As he was explaining his fitness regime, he revealed that he's challenged future D.C. mayor Adrian Fenty to a bike race from Bethesda to the Key Bridge and back, after which they would discuss ways to facilitate bike traffic between Montgomery County and the District in an effort to get more cars off the road.
"If he's supposed to be in such great shape, let's get it on, Adrian," said Ficker, who's in his early 60s. "Prove it to me. When you're racing aginst Linda Cropp, who's at least a little overweight, that's one thing, but come on. Race against someone who runs the stairs every day and whose daughter was in the World Ironman. I'm gonna put it on you, Adrian. C'mon, show me something."
(He also offered to race Fenty up and down the stairs at Cole Field House, if the bike race doesn't work out.)
Anyhow, the Wizards. Ficker's preview started with him noting his disgust at the U.S.'s poor performance in recent world competitions, which he attributes to lousy conditioning and not enough desire.
"They must be wasting their time when they're off the court and not hitting the weight room, not improving their game like the players of yore used to do," Ficker said. "And if I were Eddie Jordan, I would get my guys in the weight room, get them on a conditioning program. You're only playing eight guys much of the time; I would have the other players stay in tip-top condition and have them on a conditioning program instead of wandering out to the clubs at 5 in the morning. I think if they had a good focus on conditioning during the season, they would run away from these other teams in the postseason."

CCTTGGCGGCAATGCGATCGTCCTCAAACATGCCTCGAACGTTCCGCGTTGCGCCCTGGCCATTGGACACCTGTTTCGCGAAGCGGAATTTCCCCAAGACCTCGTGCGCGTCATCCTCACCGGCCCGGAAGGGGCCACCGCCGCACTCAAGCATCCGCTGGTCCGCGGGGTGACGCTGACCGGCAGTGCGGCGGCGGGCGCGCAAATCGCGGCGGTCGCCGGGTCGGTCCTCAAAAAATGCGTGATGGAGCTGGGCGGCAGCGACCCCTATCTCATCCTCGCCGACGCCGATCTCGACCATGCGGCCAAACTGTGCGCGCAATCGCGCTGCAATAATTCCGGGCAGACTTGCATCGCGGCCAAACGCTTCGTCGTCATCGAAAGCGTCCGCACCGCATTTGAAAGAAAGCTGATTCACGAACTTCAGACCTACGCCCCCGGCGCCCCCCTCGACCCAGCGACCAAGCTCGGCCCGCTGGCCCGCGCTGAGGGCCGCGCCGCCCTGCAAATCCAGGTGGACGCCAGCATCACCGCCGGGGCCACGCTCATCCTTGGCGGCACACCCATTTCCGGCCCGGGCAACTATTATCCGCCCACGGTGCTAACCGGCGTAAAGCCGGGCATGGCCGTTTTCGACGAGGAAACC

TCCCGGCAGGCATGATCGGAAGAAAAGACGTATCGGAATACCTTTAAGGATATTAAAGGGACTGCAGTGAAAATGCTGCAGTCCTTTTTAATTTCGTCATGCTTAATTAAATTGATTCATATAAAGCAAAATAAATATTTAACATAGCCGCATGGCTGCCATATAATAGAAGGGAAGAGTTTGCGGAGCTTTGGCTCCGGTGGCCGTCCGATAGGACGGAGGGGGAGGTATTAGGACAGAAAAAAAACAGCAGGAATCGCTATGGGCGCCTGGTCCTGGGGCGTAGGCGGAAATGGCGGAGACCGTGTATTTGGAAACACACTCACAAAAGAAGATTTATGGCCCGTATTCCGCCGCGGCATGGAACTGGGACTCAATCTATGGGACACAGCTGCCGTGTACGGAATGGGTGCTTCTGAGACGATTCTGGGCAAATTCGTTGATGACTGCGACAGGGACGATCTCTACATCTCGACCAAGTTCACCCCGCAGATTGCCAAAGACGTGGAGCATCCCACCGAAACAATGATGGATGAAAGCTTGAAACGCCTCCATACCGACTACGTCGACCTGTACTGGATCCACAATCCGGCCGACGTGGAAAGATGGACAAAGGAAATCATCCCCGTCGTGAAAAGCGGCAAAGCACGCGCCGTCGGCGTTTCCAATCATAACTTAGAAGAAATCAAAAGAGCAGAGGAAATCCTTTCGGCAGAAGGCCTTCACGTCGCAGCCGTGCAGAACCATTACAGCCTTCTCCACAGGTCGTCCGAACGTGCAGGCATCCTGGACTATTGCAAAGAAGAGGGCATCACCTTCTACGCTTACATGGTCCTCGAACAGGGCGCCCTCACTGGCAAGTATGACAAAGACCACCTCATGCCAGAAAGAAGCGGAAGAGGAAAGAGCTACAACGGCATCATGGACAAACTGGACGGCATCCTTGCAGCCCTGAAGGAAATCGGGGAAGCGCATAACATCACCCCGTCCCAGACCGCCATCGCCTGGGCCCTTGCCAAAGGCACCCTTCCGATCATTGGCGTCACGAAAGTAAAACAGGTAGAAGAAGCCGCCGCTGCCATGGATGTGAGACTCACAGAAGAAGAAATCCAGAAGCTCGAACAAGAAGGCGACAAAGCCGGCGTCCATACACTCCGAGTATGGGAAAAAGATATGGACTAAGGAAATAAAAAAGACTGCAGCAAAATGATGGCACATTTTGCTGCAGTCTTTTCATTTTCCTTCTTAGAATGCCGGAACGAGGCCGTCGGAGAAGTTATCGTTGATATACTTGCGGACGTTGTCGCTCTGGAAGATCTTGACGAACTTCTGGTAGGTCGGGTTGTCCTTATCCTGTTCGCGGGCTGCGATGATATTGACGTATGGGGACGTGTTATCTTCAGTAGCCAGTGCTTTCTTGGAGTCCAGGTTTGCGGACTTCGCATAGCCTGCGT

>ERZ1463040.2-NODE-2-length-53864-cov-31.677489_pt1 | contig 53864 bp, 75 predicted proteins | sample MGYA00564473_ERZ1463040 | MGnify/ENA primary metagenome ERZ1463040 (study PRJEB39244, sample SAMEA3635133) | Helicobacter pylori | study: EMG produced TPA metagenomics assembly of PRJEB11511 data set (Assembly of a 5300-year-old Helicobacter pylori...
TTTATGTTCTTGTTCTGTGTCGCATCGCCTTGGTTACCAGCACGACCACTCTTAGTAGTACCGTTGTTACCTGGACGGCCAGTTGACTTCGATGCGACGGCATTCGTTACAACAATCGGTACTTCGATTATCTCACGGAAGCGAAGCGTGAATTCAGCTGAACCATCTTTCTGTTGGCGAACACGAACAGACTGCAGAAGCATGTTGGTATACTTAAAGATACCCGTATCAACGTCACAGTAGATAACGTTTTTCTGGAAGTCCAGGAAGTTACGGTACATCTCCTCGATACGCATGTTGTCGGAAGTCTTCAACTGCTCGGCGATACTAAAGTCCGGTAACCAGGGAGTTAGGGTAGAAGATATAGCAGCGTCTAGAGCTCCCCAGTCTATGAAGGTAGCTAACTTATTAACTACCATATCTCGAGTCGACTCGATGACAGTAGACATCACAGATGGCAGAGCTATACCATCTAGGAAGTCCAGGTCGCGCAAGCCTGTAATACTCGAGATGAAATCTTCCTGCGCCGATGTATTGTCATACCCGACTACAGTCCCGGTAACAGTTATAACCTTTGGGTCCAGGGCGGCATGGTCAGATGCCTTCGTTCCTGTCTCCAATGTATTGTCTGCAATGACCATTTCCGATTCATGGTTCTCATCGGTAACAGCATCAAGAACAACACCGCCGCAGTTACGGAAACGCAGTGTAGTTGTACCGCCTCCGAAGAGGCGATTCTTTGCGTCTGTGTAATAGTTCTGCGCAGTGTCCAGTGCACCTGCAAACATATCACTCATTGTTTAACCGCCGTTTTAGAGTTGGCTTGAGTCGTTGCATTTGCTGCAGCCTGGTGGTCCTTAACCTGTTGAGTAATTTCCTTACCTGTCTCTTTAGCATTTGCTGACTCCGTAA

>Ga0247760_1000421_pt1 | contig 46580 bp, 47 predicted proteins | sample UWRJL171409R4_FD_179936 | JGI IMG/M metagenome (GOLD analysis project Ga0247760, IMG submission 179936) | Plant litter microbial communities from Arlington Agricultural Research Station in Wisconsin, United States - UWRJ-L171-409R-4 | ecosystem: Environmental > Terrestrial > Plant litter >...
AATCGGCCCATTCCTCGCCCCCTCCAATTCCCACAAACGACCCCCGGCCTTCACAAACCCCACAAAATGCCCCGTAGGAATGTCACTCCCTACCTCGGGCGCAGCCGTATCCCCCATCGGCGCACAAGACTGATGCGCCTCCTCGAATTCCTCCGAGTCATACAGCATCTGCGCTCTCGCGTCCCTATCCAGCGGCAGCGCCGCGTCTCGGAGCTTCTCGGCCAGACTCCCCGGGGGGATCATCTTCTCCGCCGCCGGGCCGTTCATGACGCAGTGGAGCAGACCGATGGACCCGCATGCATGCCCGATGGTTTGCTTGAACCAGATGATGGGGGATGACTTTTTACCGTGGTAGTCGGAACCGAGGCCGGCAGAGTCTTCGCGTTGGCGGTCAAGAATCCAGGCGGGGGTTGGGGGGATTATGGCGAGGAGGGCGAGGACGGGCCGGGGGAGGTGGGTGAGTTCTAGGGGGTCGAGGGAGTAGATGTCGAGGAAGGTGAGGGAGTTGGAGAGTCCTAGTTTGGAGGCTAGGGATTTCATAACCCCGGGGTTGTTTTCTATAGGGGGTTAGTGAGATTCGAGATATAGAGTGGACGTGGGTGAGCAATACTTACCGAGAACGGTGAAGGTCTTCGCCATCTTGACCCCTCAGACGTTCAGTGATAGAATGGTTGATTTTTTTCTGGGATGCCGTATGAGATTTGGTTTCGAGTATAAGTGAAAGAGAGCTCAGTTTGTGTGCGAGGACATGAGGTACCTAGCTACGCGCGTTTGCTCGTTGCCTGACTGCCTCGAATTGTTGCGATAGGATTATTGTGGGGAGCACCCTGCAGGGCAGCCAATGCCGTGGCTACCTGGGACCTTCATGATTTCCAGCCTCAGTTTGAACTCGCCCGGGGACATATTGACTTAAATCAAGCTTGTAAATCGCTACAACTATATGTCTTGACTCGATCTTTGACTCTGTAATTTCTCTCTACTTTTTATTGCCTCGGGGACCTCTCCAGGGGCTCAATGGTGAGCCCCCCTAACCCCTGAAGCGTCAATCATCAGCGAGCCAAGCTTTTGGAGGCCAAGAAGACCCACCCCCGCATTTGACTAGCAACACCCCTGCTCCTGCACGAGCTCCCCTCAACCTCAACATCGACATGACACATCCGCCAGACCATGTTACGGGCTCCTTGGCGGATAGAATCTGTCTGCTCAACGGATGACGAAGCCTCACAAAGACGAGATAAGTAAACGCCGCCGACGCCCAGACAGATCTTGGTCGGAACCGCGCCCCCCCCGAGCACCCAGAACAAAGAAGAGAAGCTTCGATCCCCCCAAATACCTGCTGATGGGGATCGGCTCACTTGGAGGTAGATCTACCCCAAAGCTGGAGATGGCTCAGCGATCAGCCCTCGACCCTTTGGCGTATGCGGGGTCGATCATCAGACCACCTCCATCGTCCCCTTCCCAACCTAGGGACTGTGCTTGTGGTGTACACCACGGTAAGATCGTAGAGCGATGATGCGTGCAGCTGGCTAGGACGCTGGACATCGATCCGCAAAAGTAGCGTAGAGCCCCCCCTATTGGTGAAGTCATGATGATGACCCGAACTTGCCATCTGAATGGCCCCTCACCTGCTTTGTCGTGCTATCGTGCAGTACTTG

In fact, Ficker believes that the Wizards have the talent to win an NBA title, if they would just increase their conditioning. Gilbert needs to be
in better shape than Dwyane Wade, for example. Eventually, I got around to asking for a final prediction.
"I would say they're doing a little better than they think they'll do," Ficker said. "I think they'll win 46 [games]. They think they'll win 45. But that's not good enough for me, that's really not good enough."
And a prediction for Tuesday's election?
"My prediction is that I'll win in a squeaker," he said. "Because my opponents are going to be squeaking when they see the results."
On last year's playoffs: LeBron James? C'mon. They let that little guy, you know, manipulate them. King James? The only king I know is the Burger King. There's no way they should have let a young fella like that manipulate them. They should have run all over Cleveland. When I think of the Cleveland Cavaliers, I think of "Dinner Bell" Mel Turpin. There's no way we should be losing to any team in Cleveland. You realize Cleveland has more thaws than any other city in the United States, by far? Those guys, they don't know whether they're hot or cold, so how can they beat the Wizards? There's no way. And look what happened. What were they thinking? I think the Wizards were probably celebrating before the playoff series started. Did they have a curfew on those guys? I would have put one on them. I'd say, 'Be back at your room by 10, and don't have any company, except maybe your Wizards teammates.' Then, if you want to go to Hawaii and party if you win the NBA championship, go ahead, be my guest. there's a lot of pretty waterfalls there you can look at.